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Is it time for the U.S. to expand its concept of gender beyond the binary?

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LA Johnson

This show originally aired December 6, 2021.

Does the “opposite sex” really exist?

A new book argues it’s time for Americans to expand their concept of gender beyond the binary.

Gender is ingrained in U.S. culture, even before birth. “Male” and “female” identities are enforced through fashion, hairstyles, toys, language and societal expectations.

Some say there are at least 32 genders — and that may barely be the tip of the iceberg. If this is true, why does modern society continue to perpetuate the myth of a gender binary, and what are the racial and economic implications of doing so?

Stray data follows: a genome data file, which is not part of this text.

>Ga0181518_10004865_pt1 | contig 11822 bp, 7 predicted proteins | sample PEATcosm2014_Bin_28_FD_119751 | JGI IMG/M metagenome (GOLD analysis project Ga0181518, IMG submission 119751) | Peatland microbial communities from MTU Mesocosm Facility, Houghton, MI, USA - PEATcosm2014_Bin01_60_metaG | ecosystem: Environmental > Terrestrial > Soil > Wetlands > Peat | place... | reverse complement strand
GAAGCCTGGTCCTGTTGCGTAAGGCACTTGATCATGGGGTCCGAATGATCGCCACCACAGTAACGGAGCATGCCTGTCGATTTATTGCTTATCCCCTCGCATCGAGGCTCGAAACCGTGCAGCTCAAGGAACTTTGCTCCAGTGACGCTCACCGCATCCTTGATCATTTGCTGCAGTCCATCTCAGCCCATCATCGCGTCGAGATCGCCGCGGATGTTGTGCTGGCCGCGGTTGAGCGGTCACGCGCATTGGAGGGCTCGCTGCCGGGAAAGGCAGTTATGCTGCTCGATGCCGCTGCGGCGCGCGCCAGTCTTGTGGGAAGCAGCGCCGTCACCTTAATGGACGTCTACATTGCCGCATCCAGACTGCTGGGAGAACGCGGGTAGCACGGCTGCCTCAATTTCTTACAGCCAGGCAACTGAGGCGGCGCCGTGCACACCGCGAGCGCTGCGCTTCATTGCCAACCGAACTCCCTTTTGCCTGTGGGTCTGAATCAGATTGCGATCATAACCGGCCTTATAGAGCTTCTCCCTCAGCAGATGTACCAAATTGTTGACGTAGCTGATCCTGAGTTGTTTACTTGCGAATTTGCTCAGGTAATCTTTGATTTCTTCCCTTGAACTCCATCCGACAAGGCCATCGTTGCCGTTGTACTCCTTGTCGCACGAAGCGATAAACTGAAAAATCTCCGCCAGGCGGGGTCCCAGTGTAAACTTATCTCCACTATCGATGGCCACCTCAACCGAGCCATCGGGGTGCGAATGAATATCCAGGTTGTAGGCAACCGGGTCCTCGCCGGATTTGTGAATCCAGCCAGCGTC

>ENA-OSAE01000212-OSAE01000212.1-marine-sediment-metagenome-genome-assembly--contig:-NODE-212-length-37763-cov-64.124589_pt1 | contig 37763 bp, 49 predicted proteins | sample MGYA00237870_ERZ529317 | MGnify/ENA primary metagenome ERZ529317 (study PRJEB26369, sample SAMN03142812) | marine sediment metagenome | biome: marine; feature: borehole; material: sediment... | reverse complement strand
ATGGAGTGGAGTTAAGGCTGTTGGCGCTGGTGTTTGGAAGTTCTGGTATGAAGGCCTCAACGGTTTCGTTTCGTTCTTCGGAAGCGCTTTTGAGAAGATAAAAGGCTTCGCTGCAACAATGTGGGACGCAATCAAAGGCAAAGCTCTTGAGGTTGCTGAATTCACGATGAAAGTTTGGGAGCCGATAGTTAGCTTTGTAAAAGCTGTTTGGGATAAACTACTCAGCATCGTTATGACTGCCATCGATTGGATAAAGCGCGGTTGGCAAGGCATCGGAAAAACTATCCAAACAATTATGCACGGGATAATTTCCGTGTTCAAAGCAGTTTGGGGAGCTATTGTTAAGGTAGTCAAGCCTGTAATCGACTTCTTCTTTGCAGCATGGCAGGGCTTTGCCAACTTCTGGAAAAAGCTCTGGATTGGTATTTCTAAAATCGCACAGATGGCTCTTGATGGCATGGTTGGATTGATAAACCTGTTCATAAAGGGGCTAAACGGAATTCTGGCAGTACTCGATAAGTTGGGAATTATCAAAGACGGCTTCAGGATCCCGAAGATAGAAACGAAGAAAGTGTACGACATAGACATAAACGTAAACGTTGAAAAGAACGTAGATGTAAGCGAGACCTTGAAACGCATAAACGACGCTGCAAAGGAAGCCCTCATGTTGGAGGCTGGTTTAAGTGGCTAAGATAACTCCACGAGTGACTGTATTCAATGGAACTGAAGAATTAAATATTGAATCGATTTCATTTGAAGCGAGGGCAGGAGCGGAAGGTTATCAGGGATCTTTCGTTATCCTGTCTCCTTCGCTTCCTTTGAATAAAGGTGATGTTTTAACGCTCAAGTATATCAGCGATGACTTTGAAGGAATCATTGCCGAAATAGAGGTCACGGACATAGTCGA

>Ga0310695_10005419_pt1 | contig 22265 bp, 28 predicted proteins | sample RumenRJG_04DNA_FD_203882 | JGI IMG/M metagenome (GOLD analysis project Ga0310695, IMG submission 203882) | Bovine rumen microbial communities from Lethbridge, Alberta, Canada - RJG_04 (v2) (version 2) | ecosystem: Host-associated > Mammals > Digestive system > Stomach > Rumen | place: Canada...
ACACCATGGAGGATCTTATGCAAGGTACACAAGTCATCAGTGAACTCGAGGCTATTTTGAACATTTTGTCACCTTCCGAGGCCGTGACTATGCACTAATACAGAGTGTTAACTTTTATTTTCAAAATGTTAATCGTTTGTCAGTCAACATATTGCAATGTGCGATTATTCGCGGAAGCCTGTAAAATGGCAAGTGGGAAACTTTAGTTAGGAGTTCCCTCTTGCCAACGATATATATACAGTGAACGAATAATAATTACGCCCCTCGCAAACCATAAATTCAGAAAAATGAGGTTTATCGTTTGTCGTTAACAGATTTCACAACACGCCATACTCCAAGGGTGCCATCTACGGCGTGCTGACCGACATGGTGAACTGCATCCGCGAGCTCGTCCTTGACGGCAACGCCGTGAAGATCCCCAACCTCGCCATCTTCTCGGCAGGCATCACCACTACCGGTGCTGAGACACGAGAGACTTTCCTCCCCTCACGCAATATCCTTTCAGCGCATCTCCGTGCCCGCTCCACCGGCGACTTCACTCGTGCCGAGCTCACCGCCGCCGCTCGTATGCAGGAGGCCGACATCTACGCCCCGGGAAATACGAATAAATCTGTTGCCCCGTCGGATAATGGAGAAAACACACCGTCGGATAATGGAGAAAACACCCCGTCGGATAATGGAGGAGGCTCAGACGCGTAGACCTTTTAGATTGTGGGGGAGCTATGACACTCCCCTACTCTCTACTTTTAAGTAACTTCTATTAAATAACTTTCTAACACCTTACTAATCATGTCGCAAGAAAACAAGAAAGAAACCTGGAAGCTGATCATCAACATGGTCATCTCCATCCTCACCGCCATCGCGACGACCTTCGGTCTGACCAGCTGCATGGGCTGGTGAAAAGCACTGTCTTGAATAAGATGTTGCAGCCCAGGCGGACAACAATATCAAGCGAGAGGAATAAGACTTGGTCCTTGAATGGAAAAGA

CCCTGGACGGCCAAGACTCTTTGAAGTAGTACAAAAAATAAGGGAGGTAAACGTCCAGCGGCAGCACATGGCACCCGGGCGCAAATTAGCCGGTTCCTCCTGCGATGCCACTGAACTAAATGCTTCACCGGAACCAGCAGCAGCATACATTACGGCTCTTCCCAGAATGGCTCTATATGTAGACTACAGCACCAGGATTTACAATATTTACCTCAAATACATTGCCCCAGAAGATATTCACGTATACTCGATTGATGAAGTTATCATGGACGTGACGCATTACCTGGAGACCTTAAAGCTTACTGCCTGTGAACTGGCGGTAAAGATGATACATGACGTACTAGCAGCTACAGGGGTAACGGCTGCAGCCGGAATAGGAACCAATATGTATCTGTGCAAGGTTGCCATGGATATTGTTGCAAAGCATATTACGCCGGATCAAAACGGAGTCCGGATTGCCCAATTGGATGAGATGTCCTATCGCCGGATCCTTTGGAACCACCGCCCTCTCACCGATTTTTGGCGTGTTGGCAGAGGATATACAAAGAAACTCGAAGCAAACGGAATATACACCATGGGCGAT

What is gender and what factors influence our understanding of it? Does “male” or “female” adequately represent a person’s internal biological layers and sense of self? What role do race and money play in normalizing the notion that people are inherently one or another?

When and how does an individual develop their gender identity? What does it mean to be nonbinary or gender fluid? Why is it important to clarify the difference between "sex" and "gender”?

How do outdated concepts of gender and definitions of masculinity and femininity contribute to gender disparities and discrimination in the United States and beyond?

Guest: Kathryn Bond Stockton, Ph.D., Distinguished Professor of English and inaugural Dean of the School for Cultural and Social Transformation at the University of Utah, and author of the book “Gender(s)

"The Source" is a live call-in program airing Mondays through Thursdays from 12-1 p.m. Leave a message before the program at (210) 615-8982. During the live show, call833-877-8255, email thesource@tpr.org or tweet@TPRSource.

*This interview was recorded on Monday, December 6.

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